I think even people on a good wage will struggle to pay private fees. The other thing that… It made me shudder, really, because I thought, what if one day a letter comes through the post and I open it and it’s from my GP practice just saying, as from July, you will not be able to see a GP on the NHS. You will only be able to see a GP if you go private. I’m sorry, but this is going to happen. If we don’t do something about it, this is what’s going to happen. The conservative government wants people to go private. It’s happened in so many other areas now. Even like with your ears, they don’t syringe ears anymore, you’ve got to go and pay to have them done. They don’t do podiatry anymore unless you’re diabetic, you have to find a private podiatrist to have your feet done. They’re slipping these rules in through the back door and you’re not aware of them until you actually need that service. It’s just shocking. Like I say, I do find myself quite lucky to have a phone, to have other people around me, to help me and all the rest of it.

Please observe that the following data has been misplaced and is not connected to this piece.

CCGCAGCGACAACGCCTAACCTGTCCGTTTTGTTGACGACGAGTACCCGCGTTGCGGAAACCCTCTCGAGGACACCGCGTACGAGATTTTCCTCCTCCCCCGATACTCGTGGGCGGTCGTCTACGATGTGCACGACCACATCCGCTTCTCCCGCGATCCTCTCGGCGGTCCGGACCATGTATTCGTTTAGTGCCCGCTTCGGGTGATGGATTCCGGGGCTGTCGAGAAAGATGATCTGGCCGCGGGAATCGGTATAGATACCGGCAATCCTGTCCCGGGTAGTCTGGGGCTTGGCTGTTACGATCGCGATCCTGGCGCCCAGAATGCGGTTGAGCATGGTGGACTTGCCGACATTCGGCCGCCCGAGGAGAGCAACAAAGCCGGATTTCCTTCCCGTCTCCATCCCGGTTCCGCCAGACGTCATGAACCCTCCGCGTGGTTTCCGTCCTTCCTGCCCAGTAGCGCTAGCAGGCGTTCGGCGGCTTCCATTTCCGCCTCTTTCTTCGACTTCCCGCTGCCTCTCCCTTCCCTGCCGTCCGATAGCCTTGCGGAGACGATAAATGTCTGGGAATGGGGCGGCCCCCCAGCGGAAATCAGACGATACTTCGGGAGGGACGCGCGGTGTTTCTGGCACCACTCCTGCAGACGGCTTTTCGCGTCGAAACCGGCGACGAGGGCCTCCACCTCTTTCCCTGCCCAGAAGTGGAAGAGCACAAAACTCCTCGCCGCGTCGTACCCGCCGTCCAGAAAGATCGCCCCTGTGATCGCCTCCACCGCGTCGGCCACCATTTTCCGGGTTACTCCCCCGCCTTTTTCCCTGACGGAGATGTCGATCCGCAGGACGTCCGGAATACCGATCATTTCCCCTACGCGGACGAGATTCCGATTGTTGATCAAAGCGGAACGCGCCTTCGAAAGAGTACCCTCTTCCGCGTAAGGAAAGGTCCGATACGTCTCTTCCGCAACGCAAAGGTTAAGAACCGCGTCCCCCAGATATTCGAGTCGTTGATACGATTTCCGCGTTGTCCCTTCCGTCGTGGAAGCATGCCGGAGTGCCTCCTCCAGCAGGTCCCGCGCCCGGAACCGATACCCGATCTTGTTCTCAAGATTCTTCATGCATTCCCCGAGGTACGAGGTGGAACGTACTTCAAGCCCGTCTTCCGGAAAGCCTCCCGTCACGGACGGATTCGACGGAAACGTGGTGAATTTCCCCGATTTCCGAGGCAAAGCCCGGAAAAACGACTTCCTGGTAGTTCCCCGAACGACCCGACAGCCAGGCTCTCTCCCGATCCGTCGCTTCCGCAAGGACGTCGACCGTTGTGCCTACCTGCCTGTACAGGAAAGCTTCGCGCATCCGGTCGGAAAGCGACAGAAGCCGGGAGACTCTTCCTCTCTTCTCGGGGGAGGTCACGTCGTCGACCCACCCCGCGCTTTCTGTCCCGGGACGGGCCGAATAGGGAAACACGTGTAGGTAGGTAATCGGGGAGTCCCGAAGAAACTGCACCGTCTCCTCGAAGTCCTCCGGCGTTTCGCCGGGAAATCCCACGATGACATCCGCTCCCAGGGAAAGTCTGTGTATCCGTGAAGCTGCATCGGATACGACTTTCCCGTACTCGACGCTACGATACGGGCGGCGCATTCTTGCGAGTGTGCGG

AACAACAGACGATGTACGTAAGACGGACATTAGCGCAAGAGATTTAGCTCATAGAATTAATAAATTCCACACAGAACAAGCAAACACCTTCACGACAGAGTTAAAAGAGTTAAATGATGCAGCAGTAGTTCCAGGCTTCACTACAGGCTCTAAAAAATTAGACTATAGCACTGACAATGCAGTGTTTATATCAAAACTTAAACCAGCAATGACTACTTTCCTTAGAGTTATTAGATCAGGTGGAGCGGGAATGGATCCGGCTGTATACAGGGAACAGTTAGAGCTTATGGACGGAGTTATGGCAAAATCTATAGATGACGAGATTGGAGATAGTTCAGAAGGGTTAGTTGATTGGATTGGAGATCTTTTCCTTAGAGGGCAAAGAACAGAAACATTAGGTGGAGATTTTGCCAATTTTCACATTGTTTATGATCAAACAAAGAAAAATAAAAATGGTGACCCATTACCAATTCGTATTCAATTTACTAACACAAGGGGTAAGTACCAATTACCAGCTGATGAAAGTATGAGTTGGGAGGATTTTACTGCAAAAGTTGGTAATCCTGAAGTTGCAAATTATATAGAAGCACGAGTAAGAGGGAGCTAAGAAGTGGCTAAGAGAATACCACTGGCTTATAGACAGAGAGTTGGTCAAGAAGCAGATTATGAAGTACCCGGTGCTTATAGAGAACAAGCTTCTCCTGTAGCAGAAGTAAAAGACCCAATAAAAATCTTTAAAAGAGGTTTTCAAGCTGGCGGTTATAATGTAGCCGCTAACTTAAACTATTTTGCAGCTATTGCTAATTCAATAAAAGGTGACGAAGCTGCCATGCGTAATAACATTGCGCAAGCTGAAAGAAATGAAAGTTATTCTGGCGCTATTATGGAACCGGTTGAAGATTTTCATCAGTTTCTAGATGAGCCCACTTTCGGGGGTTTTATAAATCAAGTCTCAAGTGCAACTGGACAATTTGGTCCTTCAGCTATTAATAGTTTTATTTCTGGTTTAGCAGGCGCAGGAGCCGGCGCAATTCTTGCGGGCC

Not everybody’s that lucky. If you’re on a very, very low wage or if you’re on benefits or if you’re street homeless, you haven’t got a chance. So, yeah, thanks for listening.

 

Groundswell have support resources for dentistry and teeth care – please click here to access

Written by Karen


I'm Karen from Manchester it's great to meet you all. I'm a recovering alcoholic,
I experienced a short time of homelessness many years ago, I'm a survivor of domestic abuse and I'm happy to say I've come through it all.
I volunteered at a local Alcohol and Substance Abuse centre where I qualified as a Peer Mentor.
I now care for my elderly dad who is housebound and I feel blessed to be able and well enough to do this.
I hope as part of this Community Reporting team our stories can contribute to making a difference to homelessness and health inequalities and shine a light on any other injustices we come across.
 

Read all of Karen's articles